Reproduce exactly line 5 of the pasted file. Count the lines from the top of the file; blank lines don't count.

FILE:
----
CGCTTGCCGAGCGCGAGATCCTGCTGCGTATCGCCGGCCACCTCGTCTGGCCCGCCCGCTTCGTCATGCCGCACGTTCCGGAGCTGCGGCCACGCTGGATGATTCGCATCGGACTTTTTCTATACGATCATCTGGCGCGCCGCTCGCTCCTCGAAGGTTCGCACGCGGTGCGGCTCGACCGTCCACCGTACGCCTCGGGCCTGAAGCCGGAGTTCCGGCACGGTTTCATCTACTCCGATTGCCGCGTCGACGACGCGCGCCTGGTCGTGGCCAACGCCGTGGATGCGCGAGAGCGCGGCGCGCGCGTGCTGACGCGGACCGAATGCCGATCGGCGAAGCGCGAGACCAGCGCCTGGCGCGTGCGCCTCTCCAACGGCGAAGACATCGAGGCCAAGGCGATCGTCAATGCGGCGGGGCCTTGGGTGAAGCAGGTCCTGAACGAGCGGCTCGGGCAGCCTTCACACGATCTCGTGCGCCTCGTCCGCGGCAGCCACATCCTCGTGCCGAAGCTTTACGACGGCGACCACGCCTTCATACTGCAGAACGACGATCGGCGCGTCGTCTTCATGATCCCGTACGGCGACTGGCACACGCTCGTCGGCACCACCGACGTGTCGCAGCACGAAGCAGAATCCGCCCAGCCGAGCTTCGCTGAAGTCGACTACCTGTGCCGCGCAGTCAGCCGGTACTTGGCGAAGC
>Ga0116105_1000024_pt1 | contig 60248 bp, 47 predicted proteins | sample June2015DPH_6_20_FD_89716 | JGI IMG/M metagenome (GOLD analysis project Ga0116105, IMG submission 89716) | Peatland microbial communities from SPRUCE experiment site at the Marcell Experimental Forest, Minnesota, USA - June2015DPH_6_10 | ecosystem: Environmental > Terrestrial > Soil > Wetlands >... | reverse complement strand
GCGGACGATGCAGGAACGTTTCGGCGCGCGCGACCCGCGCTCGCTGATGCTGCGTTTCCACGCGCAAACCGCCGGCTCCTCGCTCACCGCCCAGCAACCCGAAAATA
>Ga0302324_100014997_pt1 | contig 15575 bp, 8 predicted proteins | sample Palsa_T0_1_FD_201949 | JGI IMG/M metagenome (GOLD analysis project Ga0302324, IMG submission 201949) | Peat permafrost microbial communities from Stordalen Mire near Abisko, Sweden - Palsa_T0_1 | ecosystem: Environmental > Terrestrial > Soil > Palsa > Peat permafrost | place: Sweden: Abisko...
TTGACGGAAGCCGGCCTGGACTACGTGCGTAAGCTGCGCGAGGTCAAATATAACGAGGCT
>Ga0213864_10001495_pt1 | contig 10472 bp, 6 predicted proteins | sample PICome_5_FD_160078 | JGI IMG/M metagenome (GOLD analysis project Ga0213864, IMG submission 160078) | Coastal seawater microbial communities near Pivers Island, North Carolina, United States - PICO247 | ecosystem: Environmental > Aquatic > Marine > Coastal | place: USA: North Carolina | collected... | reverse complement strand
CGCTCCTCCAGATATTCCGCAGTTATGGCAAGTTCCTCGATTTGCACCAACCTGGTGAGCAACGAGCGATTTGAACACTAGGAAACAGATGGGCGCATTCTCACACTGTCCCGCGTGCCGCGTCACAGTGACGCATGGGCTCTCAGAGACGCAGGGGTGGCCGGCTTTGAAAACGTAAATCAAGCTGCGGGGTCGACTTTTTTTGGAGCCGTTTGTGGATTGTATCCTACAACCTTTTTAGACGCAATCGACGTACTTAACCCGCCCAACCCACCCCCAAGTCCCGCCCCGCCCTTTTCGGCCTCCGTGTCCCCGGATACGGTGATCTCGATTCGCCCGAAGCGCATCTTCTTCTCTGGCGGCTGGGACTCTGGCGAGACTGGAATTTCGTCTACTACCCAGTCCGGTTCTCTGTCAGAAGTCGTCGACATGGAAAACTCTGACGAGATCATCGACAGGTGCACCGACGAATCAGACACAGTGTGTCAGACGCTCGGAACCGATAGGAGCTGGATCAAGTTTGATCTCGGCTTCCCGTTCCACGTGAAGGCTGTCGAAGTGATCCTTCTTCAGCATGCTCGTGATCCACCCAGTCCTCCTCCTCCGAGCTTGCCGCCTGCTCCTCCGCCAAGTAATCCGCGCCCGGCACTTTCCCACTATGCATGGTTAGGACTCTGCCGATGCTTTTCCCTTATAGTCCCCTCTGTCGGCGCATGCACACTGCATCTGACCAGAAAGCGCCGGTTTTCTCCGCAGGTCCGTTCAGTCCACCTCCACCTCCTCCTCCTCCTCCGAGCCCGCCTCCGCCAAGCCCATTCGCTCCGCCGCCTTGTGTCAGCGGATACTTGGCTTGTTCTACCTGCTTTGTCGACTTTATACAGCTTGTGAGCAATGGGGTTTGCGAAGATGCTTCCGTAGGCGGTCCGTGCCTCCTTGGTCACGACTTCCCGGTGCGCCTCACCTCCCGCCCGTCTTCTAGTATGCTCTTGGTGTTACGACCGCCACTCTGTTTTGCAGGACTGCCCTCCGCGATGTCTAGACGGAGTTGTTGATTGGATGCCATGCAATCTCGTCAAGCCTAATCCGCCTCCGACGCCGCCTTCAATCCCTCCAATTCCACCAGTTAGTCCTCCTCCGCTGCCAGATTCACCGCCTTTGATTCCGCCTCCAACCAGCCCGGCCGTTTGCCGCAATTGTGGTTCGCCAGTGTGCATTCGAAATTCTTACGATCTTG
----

TTGACGGAAGCCGGCCTGGACTACGTGCGTAAGCTGCGCGAGGTCAAATATAACGAGGCT